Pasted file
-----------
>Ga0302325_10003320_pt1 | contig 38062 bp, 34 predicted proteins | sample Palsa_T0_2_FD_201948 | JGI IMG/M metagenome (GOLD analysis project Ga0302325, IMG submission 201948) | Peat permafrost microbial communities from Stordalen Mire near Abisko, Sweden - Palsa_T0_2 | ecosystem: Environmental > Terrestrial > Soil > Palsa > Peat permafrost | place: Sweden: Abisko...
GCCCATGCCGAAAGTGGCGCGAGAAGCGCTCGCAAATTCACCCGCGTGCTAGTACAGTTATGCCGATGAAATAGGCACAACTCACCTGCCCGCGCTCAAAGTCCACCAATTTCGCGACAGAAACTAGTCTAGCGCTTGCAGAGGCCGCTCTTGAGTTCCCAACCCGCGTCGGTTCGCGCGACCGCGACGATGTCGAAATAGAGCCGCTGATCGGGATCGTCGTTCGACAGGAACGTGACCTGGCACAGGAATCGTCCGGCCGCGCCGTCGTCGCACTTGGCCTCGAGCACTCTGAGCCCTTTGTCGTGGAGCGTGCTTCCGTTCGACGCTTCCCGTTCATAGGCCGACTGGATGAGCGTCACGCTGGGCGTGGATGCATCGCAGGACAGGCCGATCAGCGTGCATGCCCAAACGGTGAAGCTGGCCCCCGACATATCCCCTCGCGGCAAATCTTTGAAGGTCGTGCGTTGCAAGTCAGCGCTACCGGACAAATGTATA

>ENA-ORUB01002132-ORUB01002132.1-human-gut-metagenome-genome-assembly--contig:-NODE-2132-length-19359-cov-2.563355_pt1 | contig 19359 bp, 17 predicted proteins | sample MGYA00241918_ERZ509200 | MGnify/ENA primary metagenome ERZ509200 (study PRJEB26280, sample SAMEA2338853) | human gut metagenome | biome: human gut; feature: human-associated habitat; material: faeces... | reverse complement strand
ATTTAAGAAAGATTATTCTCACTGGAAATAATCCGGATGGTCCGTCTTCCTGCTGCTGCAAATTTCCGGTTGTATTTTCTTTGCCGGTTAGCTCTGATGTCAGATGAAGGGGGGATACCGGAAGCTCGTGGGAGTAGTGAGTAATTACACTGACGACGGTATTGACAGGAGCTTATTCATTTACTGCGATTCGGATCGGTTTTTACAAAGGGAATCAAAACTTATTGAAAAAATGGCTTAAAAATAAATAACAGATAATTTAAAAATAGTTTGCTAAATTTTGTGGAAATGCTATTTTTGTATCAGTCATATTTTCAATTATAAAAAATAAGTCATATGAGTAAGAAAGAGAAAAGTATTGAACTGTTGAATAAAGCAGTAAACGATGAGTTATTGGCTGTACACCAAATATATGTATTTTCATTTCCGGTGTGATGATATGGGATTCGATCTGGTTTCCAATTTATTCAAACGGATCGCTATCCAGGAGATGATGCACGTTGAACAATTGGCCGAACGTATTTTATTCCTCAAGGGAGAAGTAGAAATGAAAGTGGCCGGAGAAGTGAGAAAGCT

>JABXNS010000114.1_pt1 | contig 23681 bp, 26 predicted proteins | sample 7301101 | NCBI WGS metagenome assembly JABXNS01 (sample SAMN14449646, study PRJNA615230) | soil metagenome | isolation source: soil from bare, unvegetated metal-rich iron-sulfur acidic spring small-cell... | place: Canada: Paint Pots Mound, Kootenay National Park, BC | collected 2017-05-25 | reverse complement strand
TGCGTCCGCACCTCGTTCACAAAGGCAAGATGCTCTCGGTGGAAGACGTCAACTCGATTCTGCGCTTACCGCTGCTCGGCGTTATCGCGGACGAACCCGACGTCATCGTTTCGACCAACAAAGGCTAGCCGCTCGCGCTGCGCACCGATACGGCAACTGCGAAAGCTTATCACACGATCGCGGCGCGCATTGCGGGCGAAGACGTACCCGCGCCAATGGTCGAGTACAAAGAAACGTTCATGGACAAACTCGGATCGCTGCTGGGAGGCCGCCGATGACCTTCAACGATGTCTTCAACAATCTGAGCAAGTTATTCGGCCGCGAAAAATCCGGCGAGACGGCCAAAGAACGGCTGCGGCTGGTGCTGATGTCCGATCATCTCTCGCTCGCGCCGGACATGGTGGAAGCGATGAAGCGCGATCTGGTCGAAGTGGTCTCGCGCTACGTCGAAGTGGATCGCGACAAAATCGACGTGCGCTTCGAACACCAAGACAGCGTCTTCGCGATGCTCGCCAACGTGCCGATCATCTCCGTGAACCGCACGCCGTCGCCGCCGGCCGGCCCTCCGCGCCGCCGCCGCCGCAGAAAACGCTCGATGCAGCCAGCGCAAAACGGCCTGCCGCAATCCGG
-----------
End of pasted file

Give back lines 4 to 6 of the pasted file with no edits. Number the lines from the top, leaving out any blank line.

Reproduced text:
ATTTAAGAAAGATTATTCTCACTGGAAATAATCCGGATGGTCCGTCTTCCTGCTGCTGCAAATTTCCGGTTGTATTTTCTTTGCCGGTTAGCTCTGATGTCAGATGAAGGGGGGATACCGGAAGCTCGTGGGAGTAGTGAGTAATTACACTGACGACGGTATTGACAGGAGCTTATTCATTTACTGCGATTCGGATCGGTTTTTACAAAGGGAATCAAAACTTATTGAAAAAATGGCTTAAAAATAAATAACAGATAATTTAAAAATAGTTTGCTAAATTTTGTGGAAATGCTATTTTTGTATCAGTCATATTTTCAATTATAAAAAATAAGTCATATGAGTAAGAAAGAGAAAAGTATTGAACTGTTGAATAAAGCAGTAAACGATGAGTTATTGGCTGTACACCAAATATATGTATTTTCATTTCCGGTGTGATGATATGGGATTCGATCTGGTTTCCAATTTATTCAAACGGATCGCTATCCAGGAGATGATGCACGTTGAACAATTGGCCGAACGTATTTTATTCCTCAAGGGAGAAGTAGAAATGAAAGTGGCCGGAGAAGTGAGAAAGCT

>JABXNS010000114.1_pt1 | contig 23681 bp, 26 predicted proteins | sample 7301101 | NCBI WGS metagenome assembly JABXNS01 (sample SAMN14449646, study PRJNA615230) | soil metagenome | isolation source: soil from bare, unvegetated metal-rich iron-sulfur acidic spring small-cell... | place: Canada: Paint Pots Mound, Kootenay National Park, BC | collected 2017-05-25 | reverse complement strand
TGCGTCCGCACCTCGTTCACAAAGGCAAGATGCTCTCGGTGGAAGACGTCAACTCGATTCTGCGCTTACCGCTGCTCGGCGTTATCGCGGACGAACCCGACGTCATCGTTTCGACCAACAAAGGCTAGCCGCTCGCGCTGCGCACCGATACGGCAACTGCGAAAGCTTATCACACGATCGCGGCGCGCATTGCGGGCGAAGACGTACCCGCGCCAATGGTCGAGTACAAAGAAACGTTCATGGACAAACTCGGATCGCTGCTGGGAGGCCGCCGATGACCTTCAACGATGTCTTCAACAATCTGAGCAAGTTATTCGGCCGCGAAAAATCCGGCGAGACGGCCAAAGAACGGCTGCGGCTGGTGCTGATGTCCGATCATCTCTCGCTCGCGCCGGACATGGTGGAAGCGATGAAGCGCGATCTGGTCGAAGTGGTCTCGCGCTACGTCGAAGTGGATCGCGACAAAATCGACGTGCGCTTCGAACACCAAGACAGCGTCTTCGCGATGCTCGCCAACGTGCCGATCATCTCCGTGAACCGCACGCCGTCGCCGCCGGCCGGCCCTCCGCGCCGCCGCCGCCGCAGAAAACGCTCGATGCAGCCAGCGCAAAACGGCCTGCCGCAATCCGG